Last week, I wrote about being yourself, and this week the subject is expressing yourself. Self-expression is beneficial for your self-esteem, as well as one tool for reducing stress and increasing your sense of personal fulfillment. When one is living with a chronic illness, expressing yourself can be a key to finding wisdom, strength and satisfaction. Self-expression is a large umbrella under which most anyone can find a comfortable place.
Self-Expression's Many Forms
Self-expression can come in many guises and forms, and your way of expressing your own individuality may differ greatly from someone else's, and that's perfectly fine. Your sense of self is uniquely your own, as is the way in which you communciate it to others, and the world at large.
Self-expression may frequently come in the form of spoken conversation, but your way of expressing yourself in words may lean more in the direction of writing, performing, acting or singing. Think about Michael J. Fox expressing himself about having Parkinson's Disease, or Norman Cousins, who wrote about his debilitating illness and recovery.
We all know people---both famous and not famous---who express themselves in images. The ability to express one's self through photography has never been so available to so many people, and I have no doubt that there are people with diabetes who chronicle their lives with diabetes through photography, perhaps via Instagram. What better way to communicate your experience if not through pictures?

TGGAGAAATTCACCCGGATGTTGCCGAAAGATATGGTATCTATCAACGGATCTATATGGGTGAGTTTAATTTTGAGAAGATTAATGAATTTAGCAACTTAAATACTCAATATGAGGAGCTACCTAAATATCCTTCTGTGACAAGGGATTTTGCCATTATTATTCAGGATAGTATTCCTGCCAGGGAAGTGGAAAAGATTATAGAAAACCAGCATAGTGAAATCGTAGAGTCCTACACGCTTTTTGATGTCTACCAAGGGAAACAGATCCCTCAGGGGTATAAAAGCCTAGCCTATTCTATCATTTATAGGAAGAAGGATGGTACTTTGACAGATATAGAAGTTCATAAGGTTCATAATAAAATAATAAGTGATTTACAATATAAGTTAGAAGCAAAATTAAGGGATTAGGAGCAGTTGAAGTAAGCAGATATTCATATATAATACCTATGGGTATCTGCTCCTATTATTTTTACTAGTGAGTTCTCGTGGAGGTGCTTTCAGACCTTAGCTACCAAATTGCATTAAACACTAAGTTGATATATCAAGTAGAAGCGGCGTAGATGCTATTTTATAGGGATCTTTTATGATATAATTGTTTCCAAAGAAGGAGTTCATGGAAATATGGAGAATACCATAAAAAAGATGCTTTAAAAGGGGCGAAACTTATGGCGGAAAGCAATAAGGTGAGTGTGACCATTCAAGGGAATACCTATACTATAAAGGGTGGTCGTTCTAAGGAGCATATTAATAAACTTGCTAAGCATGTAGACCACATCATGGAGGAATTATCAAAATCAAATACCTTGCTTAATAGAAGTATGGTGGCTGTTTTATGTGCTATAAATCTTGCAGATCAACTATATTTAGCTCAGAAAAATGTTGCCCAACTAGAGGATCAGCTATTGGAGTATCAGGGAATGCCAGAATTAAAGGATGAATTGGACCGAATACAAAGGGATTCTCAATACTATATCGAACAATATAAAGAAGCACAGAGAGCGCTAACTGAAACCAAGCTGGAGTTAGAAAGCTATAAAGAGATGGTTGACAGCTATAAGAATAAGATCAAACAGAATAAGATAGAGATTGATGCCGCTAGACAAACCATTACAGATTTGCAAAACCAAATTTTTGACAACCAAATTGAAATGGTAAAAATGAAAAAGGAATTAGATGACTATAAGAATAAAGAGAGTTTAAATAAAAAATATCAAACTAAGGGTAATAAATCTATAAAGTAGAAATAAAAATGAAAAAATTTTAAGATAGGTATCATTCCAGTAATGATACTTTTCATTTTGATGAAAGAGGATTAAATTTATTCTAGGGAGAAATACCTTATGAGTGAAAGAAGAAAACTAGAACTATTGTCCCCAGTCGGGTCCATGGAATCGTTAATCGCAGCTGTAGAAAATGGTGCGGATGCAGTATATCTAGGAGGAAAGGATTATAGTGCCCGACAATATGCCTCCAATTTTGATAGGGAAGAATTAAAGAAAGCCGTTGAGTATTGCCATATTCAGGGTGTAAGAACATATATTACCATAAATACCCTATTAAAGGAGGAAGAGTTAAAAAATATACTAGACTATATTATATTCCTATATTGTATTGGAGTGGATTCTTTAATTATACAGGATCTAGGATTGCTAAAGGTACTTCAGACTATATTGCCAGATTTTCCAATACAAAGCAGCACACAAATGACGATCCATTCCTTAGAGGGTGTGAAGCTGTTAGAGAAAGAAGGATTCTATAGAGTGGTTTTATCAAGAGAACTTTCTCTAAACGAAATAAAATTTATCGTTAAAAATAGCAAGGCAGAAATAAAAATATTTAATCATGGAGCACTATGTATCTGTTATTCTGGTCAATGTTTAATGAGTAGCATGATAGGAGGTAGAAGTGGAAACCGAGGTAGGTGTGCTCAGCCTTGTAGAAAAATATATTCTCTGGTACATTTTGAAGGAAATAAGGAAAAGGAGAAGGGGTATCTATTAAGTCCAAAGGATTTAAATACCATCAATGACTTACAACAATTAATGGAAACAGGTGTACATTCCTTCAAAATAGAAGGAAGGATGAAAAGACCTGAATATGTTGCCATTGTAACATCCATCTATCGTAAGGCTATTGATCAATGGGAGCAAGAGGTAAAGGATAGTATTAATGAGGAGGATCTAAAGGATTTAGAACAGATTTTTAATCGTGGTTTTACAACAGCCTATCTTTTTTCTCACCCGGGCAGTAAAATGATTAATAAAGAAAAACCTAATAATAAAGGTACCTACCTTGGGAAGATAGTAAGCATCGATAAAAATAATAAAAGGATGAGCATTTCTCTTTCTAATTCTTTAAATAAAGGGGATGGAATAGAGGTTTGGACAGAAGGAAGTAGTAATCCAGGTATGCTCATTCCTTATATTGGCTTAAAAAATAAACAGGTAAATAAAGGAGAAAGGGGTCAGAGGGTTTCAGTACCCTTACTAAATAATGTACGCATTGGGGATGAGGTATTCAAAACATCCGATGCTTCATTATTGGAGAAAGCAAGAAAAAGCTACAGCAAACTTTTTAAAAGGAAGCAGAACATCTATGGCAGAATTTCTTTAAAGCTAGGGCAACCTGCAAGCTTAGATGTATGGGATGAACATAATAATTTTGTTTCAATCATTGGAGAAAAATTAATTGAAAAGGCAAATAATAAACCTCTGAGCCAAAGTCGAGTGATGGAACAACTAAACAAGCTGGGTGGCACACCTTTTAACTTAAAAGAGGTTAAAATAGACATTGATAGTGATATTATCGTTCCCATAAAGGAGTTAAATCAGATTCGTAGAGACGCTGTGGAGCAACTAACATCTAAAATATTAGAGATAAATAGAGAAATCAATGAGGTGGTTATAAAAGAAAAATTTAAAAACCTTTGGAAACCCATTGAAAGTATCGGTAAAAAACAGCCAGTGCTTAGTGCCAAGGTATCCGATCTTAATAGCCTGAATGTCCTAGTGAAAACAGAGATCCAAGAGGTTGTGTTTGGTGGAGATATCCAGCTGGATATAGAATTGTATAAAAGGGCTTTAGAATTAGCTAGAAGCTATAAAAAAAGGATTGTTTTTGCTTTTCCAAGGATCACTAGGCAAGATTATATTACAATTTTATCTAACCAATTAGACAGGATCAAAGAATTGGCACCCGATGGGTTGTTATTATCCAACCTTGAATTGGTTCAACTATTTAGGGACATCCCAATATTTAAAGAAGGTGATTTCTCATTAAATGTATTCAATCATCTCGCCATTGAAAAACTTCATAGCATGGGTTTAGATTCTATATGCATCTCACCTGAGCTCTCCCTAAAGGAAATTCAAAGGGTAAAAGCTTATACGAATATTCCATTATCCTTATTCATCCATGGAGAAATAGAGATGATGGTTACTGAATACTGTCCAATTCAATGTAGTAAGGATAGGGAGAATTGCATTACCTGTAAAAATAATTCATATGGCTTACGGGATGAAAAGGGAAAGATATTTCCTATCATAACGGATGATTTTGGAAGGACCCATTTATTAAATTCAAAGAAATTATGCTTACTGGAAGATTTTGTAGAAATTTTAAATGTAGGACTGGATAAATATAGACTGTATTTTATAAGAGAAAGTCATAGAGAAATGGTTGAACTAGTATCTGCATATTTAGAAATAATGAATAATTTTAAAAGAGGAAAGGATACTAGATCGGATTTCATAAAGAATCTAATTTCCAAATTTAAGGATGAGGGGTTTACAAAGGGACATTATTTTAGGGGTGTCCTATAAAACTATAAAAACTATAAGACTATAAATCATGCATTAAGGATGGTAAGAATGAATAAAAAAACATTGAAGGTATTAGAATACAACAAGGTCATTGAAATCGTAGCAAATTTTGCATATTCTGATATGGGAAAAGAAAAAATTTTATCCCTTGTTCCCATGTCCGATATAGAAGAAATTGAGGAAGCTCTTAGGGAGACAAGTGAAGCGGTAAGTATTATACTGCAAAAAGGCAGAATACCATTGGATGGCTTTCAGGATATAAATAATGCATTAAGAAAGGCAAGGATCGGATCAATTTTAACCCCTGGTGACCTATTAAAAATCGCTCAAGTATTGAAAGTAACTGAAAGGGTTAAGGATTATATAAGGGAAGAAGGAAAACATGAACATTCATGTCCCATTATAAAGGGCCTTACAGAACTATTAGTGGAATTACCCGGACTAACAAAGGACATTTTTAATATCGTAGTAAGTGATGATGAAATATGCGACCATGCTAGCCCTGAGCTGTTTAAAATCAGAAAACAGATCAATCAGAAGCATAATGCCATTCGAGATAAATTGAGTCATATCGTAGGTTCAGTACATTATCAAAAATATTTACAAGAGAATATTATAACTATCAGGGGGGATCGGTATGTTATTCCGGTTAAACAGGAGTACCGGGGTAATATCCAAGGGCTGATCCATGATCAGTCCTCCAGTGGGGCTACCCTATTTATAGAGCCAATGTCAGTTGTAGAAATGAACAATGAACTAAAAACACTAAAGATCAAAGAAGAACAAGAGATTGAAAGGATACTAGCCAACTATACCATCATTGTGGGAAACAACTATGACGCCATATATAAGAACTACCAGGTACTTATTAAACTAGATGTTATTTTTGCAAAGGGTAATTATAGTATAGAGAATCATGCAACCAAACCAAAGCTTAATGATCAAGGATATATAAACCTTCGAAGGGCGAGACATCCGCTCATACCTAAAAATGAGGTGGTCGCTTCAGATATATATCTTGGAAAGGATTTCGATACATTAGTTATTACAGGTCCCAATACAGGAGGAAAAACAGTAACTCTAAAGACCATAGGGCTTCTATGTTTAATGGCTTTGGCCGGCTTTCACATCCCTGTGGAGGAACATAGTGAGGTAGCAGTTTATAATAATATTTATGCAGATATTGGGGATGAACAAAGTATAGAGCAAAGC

Visually, self-expression can also come in the form of drawing, painting, sculpture or any other manner of visual artistry. Working with clay or paint could be very therapeutic in terms of the management of a chronic illness, and if increased self-awareness was a by-product of that process, all the better!
Meanwhile, social media platforms like Faceook offer a wonderful form of self-expression that also elicit immediate feedback from your friends and family. This can be a very satisfying form of self-expression that can be fun, but also provide you with a powerful source of social support and validation.
Some of us express themselves through relationships---with animals, children, friends, family, nature---and those relationships are fed through each individual's self-expression. Even expressing yourself by smiling at strangers at the grocery store is a way to communicate and express feelings, and one could even say that body language its own powerful way in which we express ourselves.
It's All Good
Whether you express yourself through writing, relationships, posting on Facebook, speaking, performing, drawing or using Instagra to chronicle your days, it is a practice and habit that can only do good things for your mental health and well-being.
Express yourself fully and freely, engage in relationships that feed that expression, and your health will no doubt benefit from the practice.